The 6'11" Bosh benefited from Haslem's presence offensively in Game 3, as they lined up on either side of the foul line to run pick-and-rolls out of Miami's "horn stack" series. Bosh was left open for several easy jumpers in part because Haslem's midrange shooting demanded respect, and by the time the Bulls' defense had refocused on Bosh it was too late: He was well into a 13-for-15 streak and finished with 34 points, backing up a 30-point performance in Game 1. This was a huge breakthrough for Bosh, who before this season had never won a playoff series and has been accused of not belonging in the same breathless sentence with James and Wade. "I really didn't know how I was going to be able to be effective," says Bosh of adapting to his new role as the third option in Miami. "Ego is a part of that. I didn't know I had that big of an ego. But it's all for the better sake of winning—that's what I keep telling myself."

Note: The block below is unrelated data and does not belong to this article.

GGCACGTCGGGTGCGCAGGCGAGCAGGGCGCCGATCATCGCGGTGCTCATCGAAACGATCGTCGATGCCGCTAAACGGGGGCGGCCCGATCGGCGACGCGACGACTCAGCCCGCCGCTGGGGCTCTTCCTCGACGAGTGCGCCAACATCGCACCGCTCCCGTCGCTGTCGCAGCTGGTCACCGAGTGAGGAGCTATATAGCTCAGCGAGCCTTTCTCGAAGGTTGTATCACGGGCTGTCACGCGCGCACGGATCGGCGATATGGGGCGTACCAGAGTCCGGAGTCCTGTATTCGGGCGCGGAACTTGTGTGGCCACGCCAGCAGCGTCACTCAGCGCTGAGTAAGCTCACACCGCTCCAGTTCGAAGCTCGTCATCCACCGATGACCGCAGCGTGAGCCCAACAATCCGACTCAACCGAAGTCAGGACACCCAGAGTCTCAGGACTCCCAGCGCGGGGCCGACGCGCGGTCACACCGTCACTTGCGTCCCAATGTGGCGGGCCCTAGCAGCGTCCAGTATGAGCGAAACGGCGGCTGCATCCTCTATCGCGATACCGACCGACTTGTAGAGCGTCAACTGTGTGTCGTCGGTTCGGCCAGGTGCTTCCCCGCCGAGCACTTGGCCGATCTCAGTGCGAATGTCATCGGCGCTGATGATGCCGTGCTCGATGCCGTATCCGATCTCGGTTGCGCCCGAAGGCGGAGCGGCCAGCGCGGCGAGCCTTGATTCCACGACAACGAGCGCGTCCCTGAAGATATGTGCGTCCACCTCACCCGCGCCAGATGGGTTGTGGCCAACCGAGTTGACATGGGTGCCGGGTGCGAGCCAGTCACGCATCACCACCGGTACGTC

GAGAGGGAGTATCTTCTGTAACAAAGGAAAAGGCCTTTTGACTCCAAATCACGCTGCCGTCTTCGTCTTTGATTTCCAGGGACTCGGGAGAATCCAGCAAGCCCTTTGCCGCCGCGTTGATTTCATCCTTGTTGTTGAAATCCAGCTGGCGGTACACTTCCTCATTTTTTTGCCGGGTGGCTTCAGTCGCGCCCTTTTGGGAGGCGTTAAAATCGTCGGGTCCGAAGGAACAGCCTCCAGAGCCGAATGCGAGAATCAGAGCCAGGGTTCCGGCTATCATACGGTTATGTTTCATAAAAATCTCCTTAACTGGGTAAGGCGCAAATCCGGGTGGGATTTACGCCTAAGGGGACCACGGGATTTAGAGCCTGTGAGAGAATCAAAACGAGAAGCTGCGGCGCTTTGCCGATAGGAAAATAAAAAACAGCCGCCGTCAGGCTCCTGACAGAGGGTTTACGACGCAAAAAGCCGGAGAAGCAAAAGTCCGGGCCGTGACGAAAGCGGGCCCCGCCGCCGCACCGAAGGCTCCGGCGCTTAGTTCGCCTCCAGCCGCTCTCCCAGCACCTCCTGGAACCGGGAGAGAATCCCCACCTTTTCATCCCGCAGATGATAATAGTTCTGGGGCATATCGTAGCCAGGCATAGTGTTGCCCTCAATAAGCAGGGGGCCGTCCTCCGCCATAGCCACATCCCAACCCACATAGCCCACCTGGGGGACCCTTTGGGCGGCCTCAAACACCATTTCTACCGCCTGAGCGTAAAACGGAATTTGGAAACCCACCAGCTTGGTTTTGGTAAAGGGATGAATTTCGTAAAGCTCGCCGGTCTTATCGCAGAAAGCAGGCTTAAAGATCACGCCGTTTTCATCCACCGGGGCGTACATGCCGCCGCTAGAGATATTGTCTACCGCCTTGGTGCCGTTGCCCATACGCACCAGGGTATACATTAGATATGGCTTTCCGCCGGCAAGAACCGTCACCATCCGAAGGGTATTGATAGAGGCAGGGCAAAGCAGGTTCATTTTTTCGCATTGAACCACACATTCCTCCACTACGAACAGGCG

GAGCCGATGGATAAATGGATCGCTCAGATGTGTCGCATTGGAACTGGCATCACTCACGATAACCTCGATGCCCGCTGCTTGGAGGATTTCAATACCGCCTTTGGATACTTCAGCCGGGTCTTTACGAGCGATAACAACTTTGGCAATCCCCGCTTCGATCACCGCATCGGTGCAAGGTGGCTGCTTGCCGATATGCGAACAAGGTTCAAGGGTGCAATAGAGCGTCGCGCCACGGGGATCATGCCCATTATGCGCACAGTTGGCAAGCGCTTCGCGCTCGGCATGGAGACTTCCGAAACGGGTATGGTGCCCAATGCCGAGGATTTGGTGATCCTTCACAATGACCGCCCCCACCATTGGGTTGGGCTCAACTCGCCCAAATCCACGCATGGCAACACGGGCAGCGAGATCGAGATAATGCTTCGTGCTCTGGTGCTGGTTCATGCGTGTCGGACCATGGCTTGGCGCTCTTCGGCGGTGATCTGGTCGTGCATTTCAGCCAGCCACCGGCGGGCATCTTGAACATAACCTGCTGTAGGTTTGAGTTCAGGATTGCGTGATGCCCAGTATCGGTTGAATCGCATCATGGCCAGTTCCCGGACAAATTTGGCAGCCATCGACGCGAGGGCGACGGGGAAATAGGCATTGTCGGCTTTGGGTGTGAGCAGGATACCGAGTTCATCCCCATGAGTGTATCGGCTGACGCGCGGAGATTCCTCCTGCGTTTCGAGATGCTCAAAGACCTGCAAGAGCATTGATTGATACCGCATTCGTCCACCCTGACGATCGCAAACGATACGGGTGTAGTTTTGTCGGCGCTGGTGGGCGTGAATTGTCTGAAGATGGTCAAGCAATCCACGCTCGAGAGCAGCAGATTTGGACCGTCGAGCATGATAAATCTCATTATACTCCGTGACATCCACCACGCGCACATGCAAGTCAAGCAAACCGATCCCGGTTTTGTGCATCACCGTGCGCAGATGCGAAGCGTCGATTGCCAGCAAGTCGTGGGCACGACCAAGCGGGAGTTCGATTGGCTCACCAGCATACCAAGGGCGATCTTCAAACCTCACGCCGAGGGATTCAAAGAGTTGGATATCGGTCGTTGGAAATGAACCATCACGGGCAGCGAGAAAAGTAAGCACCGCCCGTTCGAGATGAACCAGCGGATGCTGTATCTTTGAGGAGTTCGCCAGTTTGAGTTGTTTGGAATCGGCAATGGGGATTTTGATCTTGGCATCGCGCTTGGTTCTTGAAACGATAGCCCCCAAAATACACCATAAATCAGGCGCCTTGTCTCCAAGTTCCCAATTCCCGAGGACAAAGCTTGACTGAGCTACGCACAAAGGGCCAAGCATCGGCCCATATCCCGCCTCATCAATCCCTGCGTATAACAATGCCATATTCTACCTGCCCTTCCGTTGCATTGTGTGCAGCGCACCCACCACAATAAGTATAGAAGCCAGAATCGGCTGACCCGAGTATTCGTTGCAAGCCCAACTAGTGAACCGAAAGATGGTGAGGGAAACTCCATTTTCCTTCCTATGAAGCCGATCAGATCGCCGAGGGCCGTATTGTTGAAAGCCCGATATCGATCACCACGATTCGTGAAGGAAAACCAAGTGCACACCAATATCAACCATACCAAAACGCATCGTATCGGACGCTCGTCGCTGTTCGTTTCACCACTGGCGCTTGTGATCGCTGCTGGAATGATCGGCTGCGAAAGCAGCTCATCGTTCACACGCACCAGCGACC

The Heat was on the right track already, but Haslem's return has hastened the players' togetherness because he makes winning contributions without demanding the ball. "It's taken a while for guys to feel comfortable and confident in their role, while at the same time being able to read a game," says Spoelstra. "The next game somebody else might be called upon to be aggressive, based on how it's going."
Haslem and his teammates have dedicated this season to the memory of his mother. He views his series-altering return as a blend of painfully hard work and "some blessings going on." That's why if Miami wins, he'll celebrate this championship more deeply than he did in 2006. "Last time we won, I had champagne in my eye—that's why I teared up," he says. "This time I'm going to actually cry."
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